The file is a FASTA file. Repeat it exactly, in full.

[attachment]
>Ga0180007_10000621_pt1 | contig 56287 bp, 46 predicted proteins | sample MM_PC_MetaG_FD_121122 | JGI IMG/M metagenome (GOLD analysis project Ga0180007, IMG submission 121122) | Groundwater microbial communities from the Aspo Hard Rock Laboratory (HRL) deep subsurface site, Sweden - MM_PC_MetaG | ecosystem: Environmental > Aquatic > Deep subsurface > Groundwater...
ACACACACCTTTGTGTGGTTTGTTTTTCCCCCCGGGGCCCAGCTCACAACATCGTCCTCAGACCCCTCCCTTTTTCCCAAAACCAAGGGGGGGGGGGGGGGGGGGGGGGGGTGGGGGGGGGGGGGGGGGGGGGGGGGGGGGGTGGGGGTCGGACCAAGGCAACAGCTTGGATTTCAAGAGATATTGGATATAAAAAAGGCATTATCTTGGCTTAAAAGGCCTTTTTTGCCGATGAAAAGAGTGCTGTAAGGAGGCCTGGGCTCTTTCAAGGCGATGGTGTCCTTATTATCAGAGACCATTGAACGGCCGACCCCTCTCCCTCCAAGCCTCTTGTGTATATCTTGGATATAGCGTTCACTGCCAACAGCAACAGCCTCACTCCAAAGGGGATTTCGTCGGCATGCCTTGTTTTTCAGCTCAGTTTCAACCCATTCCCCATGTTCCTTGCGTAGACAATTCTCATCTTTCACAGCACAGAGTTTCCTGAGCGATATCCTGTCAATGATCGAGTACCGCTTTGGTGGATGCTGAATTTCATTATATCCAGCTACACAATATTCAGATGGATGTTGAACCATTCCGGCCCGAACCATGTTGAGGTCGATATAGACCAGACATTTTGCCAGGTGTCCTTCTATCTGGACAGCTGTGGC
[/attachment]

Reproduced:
>Ga0180007_10000621_pt1 | contig 56287 bp, 46 predicted proteins | sample MM_PC_MetaG_FD_121122 | JGI IMG/M metagenome (GOLD analysis project Ga0180007, IMG submission 121122) | Groundwater microbial communities from the Aspo Hard Rock Laboratory (HRL) deep subsurface site, Sweden - MM_PC_MetaG | ecosystem: Environmental > Aquatic > Deep subsurface > Groundwater...
ACACACACCTTTGTGTGGTTTGTTTTTCCCCCCGGGGCCCAGCTCACAACATCGTCCTCAGACCCCTCCCTTTTTCCCAAAACCAAGGGGGGGGGGGGGGGGGGGGGGGGGTGGGGGGGGGGGGGGGGGGGGGGGGGGGGGGTGGGGGTCGGACCAAGGCAACAGCTTGGATTTCAAGAGATATTGGATATAAAAAAGGCATTATCTTGGCTTAAAAGGCCTTTTTTGCCGATGAAAAGAGTGCTGTAAGGAGGCCTGGGCTCTTTCAAGGCGATGGTGTCCTTATTATCAGAGACCATTGAACGGCCGACCCCTCTCCCTCCAAGCCTCTTGTGTATATCTTGGATATAGCGTTCACTGCCAACAGCAACAGCCTCACTCCAAAGGGGATTTCGTCGGCATGCCTTGTTTTTCAGCTCAGTTTCAACCCATTCCCCATGTTCCTTGCGTAGACAATTCTCATCTTTCACAGCACAGAGTTTCCTGAGCGATATCCTGTCAATGATCGAGTACCGCTTTGGTGGATGCTGAATTTCATTATATCCAGCTACACAATATTCAGATGGATGTTGAACCATTCCGGCCCGAACCATGTTGAGGTCGATATAGACCAGACATTTTGCCAGGTGTCCTTCTATCTGGACAGCTGTGGC